August has been a crazy month for Steve Ballmer. Just ten days ago, a California judge officially ruled that Steve's $2 billion offer to buy the Los Angeles Clippers NBA franchise would be approved and finalized. The ruling put an end to a very ugly and very public three month legal battle launched by the team's former owner, racist slum-lord Donald Sterling. Then, earlier this week Ballmer announced his resignation from Microsoft's Board of Directors, effectively ending a 34 year relationship with the software giant. His resignation meant that Steve would no longer be directly involved in Microsoft's operations except as a shareholder (a big shareholder). It's actually kind of crazy to think about how much both Steve and Donald's lives have changed in the last 12 months. Last August, Steve was still serving as full time CEO of Microsoft, a position many industry followers never thought he'd never actually relinquish. And at the same time, back then the idea that Donald Sterling was mere months away from being forced to sell his beloved Clippers in the wake of a racial controversy sparked by a jilted mask-wearing mono-syllabic mistress, would have been totally inconceivable. We all pretty much know how Donald ended up in this position by now, but what exactly is Steve Ballmer's life story? We know he got rich from Microsoft, but how'd he end up there in the first place? And what happens now that he's leaving Seattle to focus full time on the Clippers?
Steven Anthony Ballmer was born on March 24, 1956 in Detroit Michigan. His father was a manager at Ford who had previously served as an interpreter during the Nuremberg Nazi trials after World War II. The Ballmers lived a comfortable upper middle class life in Farmington Hills, Michigan. He attended Detroit Country Day School and took engineering classes for fun at a local technical university. At a very early age, Steve showed signs that he was a math whiz. While other kids played sports during the summers, Steve went off to math camp. After scoring a perfect 800 on the math portion of the SAT, Steve was admitted to Harvard University where he would eventually major in both math and economics.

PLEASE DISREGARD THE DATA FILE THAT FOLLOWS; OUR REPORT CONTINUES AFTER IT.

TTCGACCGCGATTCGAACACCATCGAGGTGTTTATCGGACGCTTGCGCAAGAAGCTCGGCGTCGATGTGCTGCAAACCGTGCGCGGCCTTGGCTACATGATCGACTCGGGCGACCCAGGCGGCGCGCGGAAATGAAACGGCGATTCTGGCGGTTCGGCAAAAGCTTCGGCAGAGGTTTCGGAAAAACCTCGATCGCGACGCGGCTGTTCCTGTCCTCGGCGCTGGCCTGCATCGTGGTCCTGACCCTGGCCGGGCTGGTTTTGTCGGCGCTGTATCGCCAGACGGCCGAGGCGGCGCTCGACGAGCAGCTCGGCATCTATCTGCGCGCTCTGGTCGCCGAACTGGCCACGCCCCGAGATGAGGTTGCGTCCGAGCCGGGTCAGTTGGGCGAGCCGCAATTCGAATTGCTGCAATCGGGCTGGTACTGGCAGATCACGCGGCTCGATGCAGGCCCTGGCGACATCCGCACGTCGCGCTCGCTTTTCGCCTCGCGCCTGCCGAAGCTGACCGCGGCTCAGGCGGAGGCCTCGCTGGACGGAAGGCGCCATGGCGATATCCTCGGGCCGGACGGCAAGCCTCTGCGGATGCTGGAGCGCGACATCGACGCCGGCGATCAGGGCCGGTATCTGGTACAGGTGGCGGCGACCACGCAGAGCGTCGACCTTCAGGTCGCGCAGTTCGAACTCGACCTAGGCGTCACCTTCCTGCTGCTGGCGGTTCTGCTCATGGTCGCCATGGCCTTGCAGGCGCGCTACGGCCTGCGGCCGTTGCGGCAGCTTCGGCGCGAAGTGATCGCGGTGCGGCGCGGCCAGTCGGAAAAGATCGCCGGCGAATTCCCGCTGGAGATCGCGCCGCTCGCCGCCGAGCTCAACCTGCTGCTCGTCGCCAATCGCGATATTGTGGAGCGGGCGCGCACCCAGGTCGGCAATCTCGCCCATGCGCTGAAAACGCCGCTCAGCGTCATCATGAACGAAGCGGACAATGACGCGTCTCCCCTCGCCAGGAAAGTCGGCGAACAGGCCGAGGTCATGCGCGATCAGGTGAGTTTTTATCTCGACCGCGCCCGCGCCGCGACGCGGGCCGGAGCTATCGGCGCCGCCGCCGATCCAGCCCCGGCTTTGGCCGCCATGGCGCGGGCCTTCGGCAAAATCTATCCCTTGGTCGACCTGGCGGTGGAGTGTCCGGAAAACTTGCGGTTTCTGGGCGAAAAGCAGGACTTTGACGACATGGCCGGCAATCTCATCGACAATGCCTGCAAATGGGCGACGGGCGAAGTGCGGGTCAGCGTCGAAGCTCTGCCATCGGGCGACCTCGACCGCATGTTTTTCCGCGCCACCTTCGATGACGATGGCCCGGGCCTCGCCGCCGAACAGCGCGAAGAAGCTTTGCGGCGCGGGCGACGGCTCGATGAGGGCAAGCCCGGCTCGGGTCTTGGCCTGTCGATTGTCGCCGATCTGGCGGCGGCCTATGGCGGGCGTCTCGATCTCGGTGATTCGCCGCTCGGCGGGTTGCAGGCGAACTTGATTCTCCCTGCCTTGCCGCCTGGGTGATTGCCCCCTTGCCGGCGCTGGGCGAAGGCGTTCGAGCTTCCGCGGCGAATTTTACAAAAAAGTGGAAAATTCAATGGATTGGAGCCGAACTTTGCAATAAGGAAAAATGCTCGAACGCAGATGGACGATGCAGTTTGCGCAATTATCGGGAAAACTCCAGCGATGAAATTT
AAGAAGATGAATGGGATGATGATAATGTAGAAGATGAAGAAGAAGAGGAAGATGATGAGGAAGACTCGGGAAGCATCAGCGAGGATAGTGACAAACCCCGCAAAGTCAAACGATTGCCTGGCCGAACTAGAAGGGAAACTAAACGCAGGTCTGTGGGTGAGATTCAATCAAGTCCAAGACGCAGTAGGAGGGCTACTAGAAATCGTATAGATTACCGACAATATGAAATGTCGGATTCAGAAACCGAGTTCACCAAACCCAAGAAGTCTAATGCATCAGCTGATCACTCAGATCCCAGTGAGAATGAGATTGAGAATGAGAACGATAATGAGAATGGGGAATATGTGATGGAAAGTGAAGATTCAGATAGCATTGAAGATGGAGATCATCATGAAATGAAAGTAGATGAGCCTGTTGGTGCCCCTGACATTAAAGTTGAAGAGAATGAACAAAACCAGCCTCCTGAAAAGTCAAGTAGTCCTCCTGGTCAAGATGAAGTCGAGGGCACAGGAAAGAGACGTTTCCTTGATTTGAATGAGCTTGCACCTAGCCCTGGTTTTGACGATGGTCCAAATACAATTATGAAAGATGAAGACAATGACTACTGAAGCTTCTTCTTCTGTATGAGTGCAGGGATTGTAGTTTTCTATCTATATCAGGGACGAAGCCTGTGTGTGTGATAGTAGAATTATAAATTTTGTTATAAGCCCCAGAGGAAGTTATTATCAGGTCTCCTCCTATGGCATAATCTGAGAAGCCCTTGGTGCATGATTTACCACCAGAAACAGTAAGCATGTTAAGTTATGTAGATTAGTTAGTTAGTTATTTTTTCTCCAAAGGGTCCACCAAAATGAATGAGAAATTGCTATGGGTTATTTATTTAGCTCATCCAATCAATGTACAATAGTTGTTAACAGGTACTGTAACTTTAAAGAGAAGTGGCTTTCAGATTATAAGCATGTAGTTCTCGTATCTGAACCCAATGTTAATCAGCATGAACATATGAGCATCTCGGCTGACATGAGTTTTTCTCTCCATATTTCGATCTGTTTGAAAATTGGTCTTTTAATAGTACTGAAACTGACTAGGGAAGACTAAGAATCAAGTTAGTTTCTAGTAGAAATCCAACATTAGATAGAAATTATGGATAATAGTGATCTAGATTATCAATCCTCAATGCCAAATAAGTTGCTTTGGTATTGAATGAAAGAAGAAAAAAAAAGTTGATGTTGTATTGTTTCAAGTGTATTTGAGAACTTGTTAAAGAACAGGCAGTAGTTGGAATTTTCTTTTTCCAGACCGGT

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While attending Harvard, Steve befriended a geeky looking kid who lived down the hall in the dormitory. It was an odd friendship. Ballmer was big and loud, almost jock. His friend was puny, socially awkward and mostly wanted to talk about computer algorithms. But they quickly became almost inseparable best friends. That geeky little kid was named William Henry Gates, III. Better known today as Bill Gates, the richest person on the planet.
In the 1975, the middle of their Junior year, Bill announced to Steve that he was leaving Harvard to launch a software company in Albuquerque, New Mexico with his childhood buddy Paul Allen. Ballmer thought his friend was insane. People dont drop out of Harvard! Especially not to start some silly little computer company in Albuquerque! Keep in mind that this was at a time when there were probably no more than 1000 computers on the whole planet, most of which took up an entire room.
So Steve stayed at Harvard, where he in 1977 he graduated magna cum laude. Bill again tried to persuade Steve to join him and Paul Allen at their software company which was now called "Microsoft" and would soon relocate to Seattle. But Ballmer was still not having any of it. Not only did he barely understand what Allen and Gates were doing with this computer software, but Ballmer already had a job offer in hand from the prestigious consumer goods company Procter & Gamble. Steve would go on to work as a product manager at P&G for two years where he mainly marketed Duncan Hines Moist 'n Easy cake mix. Simultaneously, he also began attending Stanford Business School.